Ocean Beach ‘bums’ test a laid-back community’s tolerance

Time was when “beach bum” was a phrase of endearment in laid-back Ocean Beach.

No more.

This normally quiet neighborhood is being torn by a dispute over the recent emergence of a beach subculture of unkempt young males sleeping in doorways, urinating in public places and panhandling aggressively.

The flash point was the appearance of bumper stickers proclaiming: “Welcome To Ocean Beach. Please Don’t Feed Our Bums.” The stickers — sold at a local landmark business, The Black, better known for the sale of bongs, posters and jewelry — are flying off the shelves and cropping up on shop windows and cars around town.

The community seems split between residents who feel it’s about time something was done and those who feel the bumper sticker is crass and out of character with Ocean Beach’s traditional tolerance for all manner of idiosyncratic lifestyles.

“It’s ironic that it’s happening in this community known for its live-and-let-live spirit,” said Tony Manolatos, spokesman for San Diego Councilman Kevin Faulconer, who represents Ocean Beach. “That said, they’re targeting one kind of homeless: able-bodied white males with laptops and cellphones.”

Kathryn Rhodes, a member of the city’s homeless task force, said she finds the sticker “dehumanizing” toward the homeless population. But she concedes that Ocean Beach has a growing problem.

“They’re saying that homeless are like animals, and that’s not good,” Rhodes said. “But we’ve got a lot of young men just hanging out and getting pretty aggressive in asking for money. It’s not fun, it’s very rude.”

In hopes of cooling local passions, which have sparked several street-level confrontations, a coalition of churches is hosting a town meeting Tuesday in the parish hall at Sacred Heart of Ocean Beach.

“We recognize the complexity of homelessness. We regret the polarization which has occurred in our community,” the group said in announcing the meeting.

This is a palm tree-lined neighborhood where the annual Kite-Flying Contest in March and the Street Fair and Chili Cook Off in June are, as the community website notes, “high holy days.”

O.B., as residents call it, is not just a residential enclave, but a state of mind.

Surfers, motorcycle club members, young families, retirees, artists, unreconstructed hippies and a colony of feral cats have long lived here in harmony.

But these days, San Diego police who patrol Ocean Beach begin their mornings by rousing sleepers from the doorways of businesses.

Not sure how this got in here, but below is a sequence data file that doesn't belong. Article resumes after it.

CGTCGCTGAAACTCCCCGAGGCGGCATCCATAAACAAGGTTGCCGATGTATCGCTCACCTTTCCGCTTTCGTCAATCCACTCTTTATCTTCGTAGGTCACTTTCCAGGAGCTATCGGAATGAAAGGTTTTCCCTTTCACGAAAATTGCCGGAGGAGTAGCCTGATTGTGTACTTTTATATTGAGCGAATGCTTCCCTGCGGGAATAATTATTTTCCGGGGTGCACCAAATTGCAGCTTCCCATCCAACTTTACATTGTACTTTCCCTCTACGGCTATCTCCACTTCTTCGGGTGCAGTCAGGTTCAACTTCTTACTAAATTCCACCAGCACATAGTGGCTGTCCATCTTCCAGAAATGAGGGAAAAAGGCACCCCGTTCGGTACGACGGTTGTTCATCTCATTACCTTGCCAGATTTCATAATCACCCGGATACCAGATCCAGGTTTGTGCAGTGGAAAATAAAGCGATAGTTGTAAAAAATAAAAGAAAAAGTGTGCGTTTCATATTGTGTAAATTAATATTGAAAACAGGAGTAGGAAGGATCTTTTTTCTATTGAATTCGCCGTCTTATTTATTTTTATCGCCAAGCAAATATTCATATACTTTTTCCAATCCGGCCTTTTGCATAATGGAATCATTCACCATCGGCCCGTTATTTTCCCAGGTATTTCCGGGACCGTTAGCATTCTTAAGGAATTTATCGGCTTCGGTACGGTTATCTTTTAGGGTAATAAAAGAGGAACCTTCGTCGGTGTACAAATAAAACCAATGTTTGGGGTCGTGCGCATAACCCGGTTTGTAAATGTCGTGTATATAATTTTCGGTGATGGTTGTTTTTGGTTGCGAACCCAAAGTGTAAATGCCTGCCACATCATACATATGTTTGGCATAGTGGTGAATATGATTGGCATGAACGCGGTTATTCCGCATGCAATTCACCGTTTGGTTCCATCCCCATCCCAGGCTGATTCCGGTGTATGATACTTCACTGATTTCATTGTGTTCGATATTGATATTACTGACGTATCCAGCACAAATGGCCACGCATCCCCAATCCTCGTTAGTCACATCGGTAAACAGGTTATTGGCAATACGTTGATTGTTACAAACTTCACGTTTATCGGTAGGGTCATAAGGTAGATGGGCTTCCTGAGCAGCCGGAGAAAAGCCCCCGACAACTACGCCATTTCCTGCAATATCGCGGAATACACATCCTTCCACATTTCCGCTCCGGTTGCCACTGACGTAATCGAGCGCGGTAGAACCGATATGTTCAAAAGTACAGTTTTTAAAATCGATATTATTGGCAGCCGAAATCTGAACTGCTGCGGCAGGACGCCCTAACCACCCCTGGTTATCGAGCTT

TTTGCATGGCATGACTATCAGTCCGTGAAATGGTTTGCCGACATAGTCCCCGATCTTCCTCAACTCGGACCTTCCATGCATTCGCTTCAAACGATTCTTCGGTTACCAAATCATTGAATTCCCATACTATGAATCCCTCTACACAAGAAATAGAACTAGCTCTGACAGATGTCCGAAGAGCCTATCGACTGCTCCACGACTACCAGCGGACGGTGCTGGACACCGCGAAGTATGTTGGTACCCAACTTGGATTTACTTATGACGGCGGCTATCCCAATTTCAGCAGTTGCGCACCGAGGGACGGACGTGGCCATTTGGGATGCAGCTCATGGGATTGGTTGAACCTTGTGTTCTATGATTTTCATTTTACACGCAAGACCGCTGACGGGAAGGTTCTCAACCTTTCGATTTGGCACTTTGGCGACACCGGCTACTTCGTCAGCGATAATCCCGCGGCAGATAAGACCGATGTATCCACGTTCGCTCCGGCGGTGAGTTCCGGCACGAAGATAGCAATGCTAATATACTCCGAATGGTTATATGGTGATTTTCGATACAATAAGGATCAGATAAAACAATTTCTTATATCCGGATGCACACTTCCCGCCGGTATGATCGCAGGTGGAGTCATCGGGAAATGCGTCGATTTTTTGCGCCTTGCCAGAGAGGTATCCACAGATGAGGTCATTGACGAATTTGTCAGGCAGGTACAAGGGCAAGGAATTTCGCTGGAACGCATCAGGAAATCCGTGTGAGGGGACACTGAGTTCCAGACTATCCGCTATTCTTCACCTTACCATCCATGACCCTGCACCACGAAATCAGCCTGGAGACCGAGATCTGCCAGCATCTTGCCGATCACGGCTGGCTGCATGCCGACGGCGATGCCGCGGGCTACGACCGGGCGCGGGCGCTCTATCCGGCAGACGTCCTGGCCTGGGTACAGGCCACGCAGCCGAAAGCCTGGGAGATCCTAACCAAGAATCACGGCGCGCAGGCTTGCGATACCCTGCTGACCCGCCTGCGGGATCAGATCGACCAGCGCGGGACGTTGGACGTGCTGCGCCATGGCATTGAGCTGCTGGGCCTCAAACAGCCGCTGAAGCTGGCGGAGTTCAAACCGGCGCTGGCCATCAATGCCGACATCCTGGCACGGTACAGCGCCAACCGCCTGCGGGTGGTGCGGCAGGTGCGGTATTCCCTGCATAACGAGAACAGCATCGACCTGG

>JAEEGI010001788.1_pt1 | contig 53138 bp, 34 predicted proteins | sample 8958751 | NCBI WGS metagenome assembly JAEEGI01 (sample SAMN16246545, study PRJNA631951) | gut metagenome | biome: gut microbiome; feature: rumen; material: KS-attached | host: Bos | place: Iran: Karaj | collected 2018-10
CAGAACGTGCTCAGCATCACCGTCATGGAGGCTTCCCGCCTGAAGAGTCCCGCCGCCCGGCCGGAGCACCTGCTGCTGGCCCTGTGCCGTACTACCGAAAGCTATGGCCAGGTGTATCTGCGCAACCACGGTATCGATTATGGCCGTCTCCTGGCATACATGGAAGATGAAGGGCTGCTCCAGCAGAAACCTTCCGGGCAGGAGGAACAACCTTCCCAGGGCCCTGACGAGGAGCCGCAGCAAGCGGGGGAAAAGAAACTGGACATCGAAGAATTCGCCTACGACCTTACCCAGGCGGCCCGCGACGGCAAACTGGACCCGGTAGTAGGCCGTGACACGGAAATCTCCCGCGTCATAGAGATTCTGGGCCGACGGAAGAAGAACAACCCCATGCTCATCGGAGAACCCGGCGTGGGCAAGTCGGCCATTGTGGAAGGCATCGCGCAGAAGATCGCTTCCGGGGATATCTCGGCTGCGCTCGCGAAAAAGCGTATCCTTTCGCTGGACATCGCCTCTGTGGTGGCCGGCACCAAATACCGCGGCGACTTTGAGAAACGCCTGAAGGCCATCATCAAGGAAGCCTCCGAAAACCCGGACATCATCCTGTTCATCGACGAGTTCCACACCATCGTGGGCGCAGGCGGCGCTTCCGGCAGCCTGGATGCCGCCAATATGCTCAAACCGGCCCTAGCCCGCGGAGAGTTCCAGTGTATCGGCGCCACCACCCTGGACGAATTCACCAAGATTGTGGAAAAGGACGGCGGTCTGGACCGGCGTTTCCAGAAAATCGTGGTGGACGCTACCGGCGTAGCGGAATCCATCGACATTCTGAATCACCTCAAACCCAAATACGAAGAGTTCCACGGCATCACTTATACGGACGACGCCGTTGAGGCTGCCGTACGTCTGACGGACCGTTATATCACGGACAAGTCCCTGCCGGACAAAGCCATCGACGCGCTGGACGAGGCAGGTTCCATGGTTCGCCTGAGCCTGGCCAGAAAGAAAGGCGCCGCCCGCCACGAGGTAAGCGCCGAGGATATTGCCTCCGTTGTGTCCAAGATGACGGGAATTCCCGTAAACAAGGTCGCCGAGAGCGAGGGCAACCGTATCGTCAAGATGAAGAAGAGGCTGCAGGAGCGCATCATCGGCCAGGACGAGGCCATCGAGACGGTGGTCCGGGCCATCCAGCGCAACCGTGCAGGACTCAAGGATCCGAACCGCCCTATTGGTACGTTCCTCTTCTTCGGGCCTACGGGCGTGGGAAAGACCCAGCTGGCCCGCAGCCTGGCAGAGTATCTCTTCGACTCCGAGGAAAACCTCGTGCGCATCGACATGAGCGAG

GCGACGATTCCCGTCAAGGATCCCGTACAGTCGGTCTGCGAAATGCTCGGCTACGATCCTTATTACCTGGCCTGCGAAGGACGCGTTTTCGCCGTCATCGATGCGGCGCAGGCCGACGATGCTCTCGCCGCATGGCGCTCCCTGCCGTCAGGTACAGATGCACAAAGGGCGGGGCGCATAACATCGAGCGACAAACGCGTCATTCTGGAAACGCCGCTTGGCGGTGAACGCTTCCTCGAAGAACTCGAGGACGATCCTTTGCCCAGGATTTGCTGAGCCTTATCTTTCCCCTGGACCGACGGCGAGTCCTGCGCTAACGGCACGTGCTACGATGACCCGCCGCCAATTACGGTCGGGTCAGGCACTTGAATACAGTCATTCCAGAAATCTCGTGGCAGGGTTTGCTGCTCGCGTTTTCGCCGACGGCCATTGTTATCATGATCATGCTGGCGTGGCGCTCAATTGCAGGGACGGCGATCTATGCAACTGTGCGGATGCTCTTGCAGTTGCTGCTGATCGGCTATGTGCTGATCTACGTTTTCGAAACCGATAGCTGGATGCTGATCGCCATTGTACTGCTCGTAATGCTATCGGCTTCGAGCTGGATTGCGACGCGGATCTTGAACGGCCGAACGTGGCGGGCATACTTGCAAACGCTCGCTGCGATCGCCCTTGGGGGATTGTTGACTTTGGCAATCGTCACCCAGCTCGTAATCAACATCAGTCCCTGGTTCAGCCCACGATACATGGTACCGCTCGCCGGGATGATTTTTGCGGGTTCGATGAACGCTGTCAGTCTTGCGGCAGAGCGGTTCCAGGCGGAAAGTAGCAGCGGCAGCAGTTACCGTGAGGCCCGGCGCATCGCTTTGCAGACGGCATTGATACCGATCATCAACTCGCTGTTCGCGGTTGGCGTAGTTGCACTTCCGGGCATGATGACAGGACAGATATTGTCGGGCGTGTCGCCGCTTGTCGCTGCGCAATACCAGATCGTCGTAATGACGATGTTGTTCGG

“If someone is blocking the sidewalk, we like to talk to them,” said Sgt. Jack Knish as a colleague talked to a young couple sprawled in front of a Starbucks. “Yesterday, we had someone licking the window with their tongue.”

After a polite discussion, the couple moved on to the parking lot next to the beach.

“We’re not bums, we’re travelers,” said Lili Ford, 26. “We travel to Ocean Beach because most of the people are cool, and they help us with money.”

A fellow traveler, Eric “Kandy” Diaz, 19, said he’s made a discovery: “If you treat the police in Ocean Beach nice, they treat you nice.”

The community has largely resisted the gentrification and commercialization that have transformed other beach communities in Southern California. The housing stock leans toward aging California bungalows and low-rise apartment buildings. Rent, never cheap, is at least affordable.

Newport Avenue, the main drag leading to the beach, has antique stores, small eateries, surf shops, comic book stores, hairstyling parlors, record stores and a bikini boutique.

The Ocean Beach Pier is popular with fishermen, and the beach is wide and accessible (and equipped with showers). A long stretch of it is open to dogs, no leashes required.

Hodad’s, the near-legendary burger joint, has a sign telling the world, “No shirt, no shoes, no problem.” Its delivery vehicle, a battered Volkswagen, gives its location as “The People’s Republic of O.B.”

“It ain’t no Jack in the Box, man,” said a Hodad’s patron who identified himself as Will Freely. “That’s what we like.”

Before “Don’t Feed the Bums,” possibly the most popular local bumper sticker was “Keep Ocean Beach Funky.” Or maybe the one that ordered “U.S. Out of O.B.”

Frank Gormlie, editor of an Internet newsletter, (put out by “freaks, uppity women and politicos”), started distributing his own sticker: “Welcome to OB — Generosity, Caring, Empathy, Tolerance.” The anti-bum sticker, he said, is a violation of the civic zeitgeist.

“This is not Ocean Beach,” he said.

Maybe not, but at The Black, the stickers are selling briskly, priced to move at $1.48. “We can’t keep them in stock,” said a clerk, preferring to be known only as Jeff.